My AxSpA Weatherman
It’s raining again, I think to myself.
I peek out the window and sure enough, there’s a downpour.
I don’t need to see rain in the forecast, I can feel it.
To quote Tiesto, “I feel it in my bones.”
AxSpA is my weatherman.
100% chance of rain
It began by seemingly random spikes in pain. Gradually, I began to notice a correlation between the pain spikes and the weather. The bigger the weather system, the bigger the pain spike I feel.
A few weeks ago, I was on a group bike ride on some fun nearby cross-country mountain bike trails. We were climbing a fairly extensive hill and halfway up my lower back and hips started seizing up. Uh oh.
After grinding to the top, I got off my bike and started stretching to try and ease the pain. The group leader looked at me concerned, “Are you okay?” he said. I looked back at him and said, “it’s going to rain.”
There wasn’t yet a cloud in the sky. The group looked at me like I was completely bonkers. My interpretation of the looks I received was along the lines of, "this guy is blaming his lack of fitness in climbing this hill to non-existent weather?"
Sure enough, five minutes or so passed, and over the horizon came storm clouds.
More rain, more pain
There have been other moments throughout the summer when thunderstorm warnings were issued, but I knew the storm wasn’t coming. Anecdotally, it seems to occur whenever there is a change in barometric pressure, a shift in the atmosphere above me.
My muscles stiffen, particularly in my thighs, hips, and lower back, and I feel skeletal pain which will vary in range and intensity depending on the weather pattern. The more aggressive the storm, the more intense the pain seems to be. Thunderstorms with high winds are the most difficult to bear.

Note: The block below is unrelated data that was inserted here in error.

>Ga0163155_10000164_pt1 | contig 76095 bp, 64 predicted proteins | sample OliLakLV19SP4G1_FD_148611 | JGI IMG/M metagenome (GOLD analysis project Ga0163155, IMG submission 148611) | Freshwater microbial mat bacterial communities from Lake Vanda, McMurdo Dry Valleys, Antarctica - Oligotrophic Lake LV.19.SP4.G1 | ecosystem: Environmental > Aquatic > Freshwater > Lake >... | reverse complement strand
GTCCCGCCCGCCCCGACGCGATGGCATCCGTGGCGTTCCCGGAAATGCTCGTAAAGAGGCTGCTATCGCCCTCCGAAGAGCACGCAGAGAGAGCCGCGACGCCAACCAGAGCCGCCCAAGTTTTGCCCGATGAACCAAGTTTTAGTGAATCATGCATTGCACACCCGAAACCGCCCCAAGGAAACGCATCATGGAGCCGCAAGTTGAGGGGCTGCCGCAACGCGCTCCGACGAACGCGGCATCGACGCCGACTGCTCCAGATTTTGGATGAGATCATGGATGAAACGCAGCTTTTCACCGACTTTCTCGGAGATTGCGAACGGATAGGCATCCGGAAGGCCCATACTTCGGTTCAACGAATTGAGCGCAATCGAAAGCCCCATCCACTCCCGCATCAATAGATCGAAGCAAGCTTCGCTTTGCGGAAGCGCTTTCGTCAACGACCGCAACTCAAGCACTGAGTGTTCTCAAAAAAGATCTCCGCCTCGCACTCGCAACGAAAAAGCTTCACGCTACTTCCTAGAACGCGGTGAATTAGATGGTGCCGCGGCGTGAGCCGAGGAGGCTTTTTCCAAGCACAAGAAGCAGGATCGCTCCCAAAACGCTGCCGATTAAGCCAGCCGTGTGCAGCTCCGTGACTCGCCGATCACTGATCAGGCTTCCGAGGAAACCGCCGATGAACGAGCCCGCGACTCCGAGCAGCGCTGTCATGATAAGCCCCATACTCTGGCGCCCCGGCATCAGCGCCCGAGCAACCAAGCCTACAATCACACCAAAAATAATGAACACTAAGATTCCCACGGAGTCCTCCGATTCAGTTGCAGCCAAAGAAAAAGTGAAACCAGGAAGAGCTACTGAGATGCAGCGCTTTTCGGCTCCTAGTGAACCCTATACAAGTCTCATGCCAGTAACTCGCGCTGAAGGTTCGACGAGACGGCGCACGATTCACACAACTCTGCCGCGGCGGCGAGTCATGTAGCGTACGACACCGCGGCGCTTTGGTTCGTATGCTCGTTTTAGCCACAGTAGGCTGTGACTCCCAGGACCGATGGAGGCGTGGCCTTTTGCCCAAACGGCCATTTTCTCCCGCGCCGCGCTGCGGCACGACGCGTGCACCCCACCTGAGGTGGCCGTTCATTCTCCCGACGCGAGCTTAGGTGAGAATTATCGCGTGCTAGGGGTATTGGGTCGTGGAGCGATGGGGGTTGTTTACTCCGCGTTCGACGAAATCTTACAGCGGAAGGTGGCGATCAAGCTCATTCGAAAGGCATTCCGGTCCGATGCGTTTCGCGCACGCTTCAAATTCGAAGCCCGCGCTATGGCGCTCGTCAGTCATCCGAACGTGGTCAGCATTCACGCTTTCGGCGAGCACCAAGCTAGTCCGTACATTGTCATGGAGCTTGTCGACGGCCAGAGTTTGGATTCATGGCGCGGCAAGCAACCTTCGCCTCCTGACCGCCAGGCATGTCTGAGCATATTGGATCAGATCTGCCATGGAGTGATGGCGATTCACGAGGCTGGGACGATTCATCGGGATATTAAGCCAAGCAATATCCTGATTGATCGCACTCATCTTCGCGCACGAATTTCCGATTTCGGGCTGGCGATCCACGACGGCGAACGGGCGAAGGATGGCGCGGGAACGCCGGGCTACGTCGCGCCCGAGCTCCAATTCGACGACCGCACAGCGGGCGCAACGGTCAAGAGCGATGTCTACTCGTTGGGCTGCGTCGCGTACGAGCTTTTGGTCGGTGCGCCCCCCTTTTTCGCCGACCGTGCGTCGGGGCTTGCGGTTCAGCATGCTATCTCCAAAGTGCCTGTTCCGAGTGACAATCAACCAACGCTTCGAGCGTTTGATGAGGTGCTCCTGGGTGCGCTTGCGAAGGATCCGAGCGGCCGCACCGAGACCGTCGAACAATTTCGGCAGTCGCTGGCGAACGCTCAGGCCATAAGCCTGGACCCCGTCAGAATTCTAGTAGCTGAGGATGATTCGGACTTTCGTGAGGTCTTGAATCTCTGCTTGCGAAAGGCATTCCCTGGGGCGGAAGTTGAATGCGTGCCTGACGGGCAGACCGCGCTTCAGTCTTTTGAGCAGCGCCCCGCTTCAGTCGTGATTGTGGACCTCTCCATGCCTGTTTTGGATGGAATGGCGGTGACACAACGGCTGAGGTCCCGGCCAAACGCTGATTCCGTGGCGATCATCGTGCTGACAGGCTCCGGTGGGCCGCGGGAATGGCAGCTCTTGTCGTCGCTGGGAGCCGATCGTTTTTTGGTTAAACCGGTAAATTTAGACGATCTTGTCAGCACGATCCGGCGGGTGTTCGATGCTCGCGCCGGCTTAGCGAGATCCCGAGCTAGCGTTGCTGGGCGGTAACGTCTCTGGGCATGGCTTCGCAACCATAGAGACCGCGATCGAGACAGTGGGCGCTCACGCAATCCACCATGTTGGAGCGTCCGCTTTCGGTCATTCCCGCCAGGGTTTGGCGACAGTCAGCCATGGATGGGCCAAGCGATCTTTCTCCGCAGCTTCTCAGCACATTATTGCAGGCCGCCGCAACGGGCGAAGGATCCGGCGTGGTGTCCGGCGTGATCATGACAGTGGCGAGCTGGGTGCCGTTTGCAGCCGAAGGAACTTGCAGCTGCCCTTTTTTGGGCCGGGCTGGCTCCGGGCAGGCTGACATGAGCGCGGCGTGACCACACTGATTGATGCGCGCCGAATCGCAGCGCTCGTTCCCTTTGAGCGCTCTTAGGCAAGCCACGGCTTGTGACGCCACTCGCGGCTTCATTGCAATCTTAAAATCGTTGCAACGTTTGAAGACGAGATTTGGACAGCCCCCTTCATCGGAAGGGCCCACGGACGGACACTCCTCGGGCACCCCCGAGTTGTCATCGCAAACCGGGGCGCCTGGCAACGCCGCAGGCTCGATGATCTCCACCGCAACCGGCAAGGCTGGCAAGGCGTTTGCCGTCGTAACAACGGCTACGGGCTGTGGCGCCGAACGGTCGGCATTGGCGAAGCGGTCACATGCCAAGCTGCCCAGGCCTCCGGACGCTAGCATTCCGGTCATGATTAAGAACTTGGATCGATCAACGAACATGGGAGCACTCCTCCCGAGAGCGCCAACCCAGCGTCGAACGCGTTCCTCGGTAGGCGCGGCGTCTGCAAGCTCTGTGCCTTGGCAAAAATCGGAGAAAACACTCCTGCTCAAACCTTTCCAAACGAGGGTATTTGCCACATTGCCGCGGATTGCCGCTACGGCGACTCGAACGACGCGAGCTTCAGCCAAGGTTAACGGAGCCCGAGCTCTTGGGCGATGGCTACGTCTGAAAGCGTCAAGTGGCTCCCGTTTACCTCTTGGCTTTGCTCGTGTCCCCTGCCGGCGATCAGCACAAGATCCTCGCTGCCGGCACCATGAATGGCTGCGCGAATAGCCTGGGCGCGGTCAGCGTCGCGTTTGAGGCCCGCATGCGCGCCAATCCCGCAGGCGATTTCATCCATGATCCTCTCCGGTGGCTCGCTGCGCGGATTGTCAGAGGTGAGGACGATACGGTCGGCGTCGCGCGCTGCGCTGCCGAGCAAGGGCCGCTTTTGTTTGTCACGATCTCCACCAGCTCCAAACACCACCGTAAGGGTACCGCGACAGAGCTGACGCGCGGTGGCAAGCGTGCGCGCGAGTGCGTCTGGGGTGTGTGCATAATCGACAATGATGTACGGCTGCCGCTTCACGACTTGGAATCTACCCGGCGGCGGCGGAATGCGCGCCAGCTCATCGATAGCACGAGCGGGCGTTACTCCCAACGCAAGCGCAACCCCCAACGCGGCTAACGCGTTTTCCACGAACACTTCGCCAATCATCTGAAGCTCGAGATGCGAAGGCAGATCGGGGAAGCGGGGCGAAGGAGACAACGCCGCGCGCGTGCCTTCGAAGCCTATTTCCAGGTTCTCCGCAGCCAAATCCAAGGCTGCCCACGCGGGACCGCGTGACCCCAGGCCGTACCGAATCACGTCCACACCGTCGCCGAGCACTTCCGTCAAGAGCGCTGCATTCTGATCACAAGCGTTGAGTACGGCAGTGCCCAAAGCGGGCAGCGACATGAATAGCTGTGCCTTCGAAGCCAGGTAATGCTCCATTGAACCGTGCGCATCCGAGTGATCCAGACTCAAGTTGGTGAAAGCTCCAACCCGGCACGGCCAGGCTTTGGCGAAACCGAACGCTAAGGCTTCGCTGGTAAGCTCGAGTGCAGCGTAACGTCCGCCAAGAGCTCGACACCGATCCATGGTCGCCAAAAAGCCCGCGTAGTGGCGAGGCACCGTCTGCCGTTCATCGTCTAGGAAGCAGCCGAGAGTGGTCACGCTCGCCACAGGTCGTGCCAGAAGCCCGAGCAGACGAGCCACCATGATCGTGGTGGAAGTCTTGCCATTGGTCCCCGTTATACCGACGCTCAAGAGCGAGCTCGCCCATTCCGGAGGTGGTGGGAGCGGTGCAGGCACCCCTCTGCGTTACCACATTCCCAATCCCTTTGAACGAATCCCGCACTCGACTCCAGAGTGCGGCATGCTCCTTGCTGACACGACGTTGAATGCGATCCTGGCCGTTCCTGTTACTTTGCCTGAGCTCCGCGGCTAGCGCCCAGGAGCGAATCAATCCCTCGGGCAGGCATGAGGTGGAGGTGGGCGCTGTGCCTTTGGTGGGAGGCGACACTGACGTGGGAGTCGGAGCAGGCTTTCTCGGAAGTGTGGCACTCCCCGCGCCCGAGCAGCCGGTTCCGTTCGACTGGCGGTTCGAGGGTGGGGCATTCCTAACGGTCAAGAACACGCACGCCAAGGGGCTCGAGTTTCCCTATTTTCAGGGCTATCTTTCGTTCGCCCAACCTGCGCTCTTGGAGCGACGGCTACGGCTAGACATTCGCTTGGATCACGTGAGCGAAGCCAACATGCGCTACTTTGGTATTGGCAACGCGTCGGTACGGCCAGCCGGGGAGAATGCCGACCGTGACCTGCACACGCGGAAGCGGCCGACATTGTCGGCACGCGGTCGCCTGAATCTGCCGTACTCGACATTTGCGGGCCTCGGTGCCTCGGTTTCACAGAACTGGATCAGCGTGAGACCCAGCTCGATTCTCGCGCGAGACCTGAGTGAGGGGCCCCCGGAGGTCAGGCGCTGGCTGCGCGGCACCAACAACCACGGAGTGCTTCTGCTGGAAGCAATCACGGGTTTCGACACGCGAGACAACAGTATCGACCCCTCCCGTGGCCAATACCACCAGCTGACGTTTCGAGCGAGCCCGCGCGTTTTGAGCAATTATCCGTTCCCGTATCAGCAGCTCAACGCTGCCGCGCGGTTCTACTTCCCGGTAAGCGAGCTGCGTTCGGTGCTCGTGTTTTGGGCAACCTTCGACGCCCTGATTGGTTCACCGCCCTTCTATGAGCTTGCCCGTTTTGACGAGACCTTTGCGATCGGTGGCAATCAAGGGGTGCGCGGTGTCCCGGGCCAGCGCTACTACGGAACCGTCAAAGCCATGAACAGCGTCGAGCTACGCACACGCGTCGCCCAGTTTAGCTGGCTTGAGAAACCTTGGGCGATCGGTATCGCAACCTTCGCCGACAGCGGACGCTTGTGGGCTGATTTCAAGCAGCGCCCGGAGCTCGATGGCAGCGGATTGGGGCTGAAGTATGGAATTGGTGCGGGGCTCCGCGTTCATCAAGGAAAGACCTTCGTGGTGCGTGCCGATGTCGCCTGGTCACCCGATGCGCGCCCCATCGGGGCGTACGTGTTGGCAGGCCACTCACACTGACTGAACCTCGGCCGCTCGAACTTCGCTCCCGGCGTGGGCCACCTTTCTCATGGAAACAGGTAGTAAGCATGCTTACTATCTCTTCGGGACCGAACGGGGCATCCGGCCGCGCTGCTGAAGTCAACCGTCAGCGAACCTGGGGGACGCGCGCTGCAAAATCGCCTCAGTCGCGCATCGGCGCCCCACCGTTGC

There is often nothing to do other than wait and literally weather the storm.
Weathering the storm
I’ve tried various coping mechanisms to little success. Additional stretching is not particularly helpful for me in these moments as my muscles will stiffen back up as soon as I release the stretch.
I will use a combination of ice and heat therapy to minimize the pain, but for me, I find it more beneficial to wait until the weather has passed before trying to reduce my pain levels and alleviate stiffness.
My favorite coping mechanism during storms is to slow life down. It’s the perfect time to cozy up for a movie night with some comfort food – soup and grilled cheese anyone?
While most of the time I try and attack AxSpA with movement, rainy or stormy weather is my major exception.
Occasionally, it occurs in moments when cozying up isn’t an option. Life continues despite the pain, but even in those moments, I make sure to slow down. When pain flares, my cognition and dexterity diminish. I must act accordingly to my condition.
Who needs a weatherman? AxSpA does it for me.
Can you tell when a flare is coming?